For eggnog, perhaps it’s fear that keeps cooks from making it at home since the traditional recipe uses raw eggs, which can be a source of salmonella bacteria on the eggshells. Don’t worry. There are a couple of ways around this problem. First is to use pasteurized eggs, which can be found with the regular eggs in most grocery stores. Or follow a cooked eggnog recipe. The egg and milk mixture will need to reach at least 160 degrees—it will coat the back of a spoon. You will want to refrigerate the eggnog immediately to keep it safe and a large batch will need to be divided into smaller amounts to allow for quick cooling.

Of course vanilla and a little nutmeg will make the eggnog quite flavorful. But many people enjoy a little liquor added to their drink. Like the early Americans, rum is a good choice, as is brandy and whiskey. Kahlua and Baileys Irish Cream are also popular.

Additions to dress up hot chocolate include crushed candy canes, whipped cream, marshmallows, or chocolate shavings. A little malt will give the drink a malted-milk ball taste. If you have an espresso machine, a little steamed milk will add to the richness. And for grown-ups, a bit of liquor would be a nice twist—Kalhua, Frangelico, Amaretto, and Bailey’s Irish Cream.

Here are a few recipes to get you started.  

Cooked Eggnog

From The Joy of Cooking by Irma S. Rombauer, Marion Rombauer Becker, and Ethan Becker (Scribner, 2006 edition)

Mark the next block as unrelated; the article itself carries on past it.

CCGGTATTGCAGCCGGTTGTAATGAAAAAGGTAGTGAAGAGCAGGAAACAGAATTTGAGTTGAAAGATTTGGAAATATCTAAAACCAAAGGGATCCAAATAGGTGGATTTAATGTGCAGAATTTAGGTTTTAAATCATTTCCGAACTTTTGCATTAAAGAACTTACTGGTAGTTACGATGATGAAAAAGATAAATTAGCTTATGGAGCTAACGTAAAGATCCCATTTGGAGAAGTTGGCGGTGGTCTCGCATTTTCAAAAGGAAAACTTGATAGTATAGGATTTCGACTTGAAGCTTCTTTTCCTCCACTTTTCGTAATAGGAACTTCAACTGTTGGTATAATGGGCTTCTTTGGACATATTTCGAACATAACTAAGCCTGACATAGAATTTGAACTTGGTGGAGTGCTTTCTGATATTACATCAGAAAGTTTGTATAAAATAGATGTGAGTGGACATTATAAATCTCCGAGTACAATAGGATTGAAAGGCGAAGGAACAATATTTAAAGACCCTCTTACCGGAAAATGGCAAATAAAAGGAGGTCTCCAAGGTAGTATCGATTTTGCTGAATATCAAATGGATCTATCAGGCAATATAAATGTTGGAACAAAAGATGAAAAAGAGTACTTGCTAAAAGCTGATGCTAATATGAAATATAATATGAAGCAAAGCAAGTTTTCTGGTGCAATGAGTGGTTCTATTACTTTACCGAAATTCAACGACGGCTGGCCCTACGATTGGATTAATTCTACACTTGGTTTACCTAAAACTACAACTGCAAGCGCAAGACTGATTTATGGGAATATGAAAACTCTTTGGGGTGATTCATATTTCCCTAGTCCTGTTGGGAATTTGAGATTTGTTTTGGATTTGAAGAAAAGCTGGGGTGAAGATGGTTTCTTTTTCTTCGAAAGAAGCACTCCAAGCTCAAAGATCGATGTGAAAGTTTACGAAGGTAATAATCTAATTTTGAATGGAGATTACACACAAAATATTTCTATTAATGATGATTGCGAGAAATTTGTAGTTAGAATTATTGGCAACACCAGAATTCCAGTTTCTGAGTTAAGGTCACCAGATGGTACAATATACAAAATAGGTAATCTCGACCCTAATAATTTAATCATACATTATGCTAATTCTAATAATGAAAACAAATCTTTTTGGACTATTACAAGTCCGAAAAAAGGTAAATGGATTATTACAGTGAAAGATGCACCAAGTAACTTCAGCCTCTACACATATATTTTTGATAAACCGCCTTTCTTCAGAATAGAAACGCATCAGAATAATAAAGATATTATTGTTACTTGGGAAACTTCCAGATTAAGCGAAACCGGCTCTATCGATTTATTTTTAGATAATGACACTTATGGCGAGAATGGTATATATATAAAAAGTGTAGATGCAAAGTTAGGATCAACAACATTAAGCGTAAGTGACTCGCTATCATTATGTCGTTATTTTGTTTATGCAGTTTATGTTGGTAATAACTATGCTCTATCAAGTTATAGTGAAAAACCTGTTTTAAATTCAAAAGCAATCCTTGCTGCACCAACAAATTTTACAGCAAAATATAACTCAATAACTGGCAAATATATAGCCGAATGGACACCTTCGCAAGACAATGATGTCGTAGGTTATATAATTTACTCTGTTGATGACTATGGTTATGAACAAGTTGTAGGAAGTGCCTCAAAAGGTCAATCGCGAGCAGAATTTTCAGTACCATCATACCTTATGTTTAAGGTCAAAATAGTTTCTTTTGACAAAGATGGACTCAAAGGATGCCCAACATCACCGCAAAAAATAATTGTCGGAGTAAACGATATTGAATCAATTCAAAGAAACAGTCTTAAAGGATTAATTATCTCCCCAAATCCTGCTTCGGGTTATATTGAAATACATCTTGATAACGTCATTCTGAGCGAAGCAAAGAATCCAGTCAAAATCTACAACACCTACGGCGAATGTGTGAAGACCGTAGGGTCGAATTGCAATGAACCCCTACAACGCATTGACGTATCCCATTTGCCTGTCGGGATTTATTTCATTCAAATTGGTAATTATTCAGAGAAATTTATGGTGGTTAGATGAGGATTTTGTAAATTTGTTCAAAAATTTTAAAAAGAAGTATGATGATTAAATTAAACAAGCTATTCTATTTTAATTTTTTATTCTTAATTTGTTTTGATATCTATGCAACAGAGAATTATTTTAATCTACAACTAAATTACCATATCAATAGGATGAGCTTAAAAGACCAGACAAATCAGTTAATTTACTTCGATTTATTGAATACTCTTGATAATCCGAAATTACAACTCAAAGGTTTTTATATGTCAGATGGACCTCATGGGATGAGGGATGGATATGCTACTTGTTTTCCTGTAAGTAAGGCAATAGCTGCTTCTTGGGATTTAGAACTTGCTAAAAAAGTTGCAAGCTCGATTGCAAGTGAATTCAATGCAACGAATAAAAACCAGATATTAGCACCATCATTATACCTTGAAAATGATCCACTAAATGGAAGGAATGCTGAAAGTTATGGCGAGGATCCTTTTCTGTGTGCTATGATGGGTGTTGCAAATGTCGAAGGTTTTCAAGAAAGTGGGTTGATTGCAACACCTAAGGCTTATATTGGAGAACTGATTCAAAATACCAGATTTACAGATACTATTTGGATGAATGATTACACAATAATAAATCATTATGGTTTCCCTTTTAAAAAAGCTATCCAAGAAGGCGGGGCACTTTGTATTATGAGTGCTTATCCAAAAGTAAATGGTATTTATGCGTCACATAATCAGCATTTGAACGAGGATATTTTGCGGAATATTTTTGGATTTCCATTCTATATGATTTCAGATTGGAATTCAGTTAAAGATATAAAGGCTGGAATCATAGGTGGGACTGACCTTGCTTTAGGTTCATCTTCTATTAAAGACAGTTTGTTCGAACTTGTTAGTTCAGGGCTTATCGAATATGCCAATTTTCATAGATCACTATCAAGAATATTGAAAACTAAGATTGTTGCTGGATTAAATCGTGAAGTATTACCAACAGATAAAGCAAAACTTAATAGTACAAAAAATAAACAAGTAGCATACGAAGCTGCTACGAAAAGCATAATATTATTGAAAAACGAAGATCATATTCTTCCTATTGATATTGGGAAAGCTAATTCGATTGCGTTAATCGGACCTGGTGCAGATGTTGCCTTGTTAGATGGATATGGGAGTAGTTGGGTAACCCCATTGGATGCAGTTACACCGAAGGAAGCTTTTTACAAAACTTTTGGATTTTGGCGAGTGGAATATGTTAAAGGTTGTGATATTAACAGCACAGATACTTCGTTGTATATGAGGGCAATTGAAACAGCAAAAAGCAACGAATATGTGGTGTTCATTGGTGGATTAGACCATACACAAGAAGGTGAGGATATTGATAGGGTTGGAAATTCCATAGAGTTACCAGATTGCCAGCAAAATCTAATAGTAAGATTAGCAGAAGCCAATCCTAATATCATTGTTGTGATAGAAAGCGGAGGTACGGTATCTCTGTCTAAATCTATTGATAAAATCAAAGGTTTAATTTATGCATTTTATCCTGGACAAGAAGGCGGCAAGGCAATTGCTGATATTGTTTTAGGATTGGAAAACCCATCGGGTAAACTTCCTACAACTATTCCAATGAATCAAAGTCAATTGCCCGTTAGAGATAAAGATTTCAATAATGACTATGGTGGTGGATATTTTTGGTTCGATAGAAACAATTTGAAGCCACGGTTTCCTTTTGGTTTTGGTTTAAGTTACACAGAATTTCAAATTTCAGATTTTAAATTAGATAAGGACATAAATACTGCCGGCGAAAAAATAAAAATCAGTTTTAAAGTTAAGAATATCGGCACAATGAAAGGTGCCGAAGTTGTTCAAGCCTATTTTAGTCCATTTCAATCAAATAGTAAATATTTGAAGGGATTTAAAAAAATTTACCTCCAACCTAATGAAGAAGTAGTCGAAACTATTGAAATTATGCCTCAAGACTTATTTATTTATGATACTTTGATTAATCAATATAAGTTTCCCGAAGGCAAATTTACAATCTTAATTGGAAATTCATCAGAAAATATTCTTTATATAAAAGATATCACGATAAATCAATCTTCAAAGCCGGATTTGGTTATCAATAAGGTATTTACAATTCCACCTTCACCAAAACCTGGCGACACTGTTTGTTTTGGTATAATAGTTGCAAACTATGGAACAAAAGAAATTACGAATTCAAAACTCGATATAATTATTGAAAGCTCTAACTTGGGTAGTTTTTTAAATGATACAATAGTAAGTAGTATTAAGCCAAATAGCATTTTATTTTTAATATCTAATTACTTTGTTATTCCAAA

For nonalcoholic alternative, 2 teaspoons vanilla or 1 1/2 cups strong coffee can replace the spirits. Do not double this recipe.

1 cup milk
1 cup heavy cream

Whisk in a medium bowl just until blended:
12 egg yolks
1 1/3 cups sugar
1 teaspoon freshly grated or ground nutmeg

Heat in a large saucepan over medium-low heat:
2 cups milk
2 cups heavy cream
While whisking, slowly add part of the hot milk and cream mixture to the egg yolks. Then slowly pour the cream and egg mixture back into the saucepan, stirring constantly, until the mixture becomes a little thicker and reaches a temperature of about 175 degrees. Do not overheat or the mixture will curdle. Remove from heat and immediately stir in the combined 1 cup milk and 1 cup heavy cream. Strain through a fine mesh strainer into a storage container and cool.

Chill thoroughly, uncovered, then stir in:
1/2 cup brandy, Cognac, dark rum, or bourbon

Cover and refrigerate for at least 3 hours, or up to 3 days. Serve sprinkled with: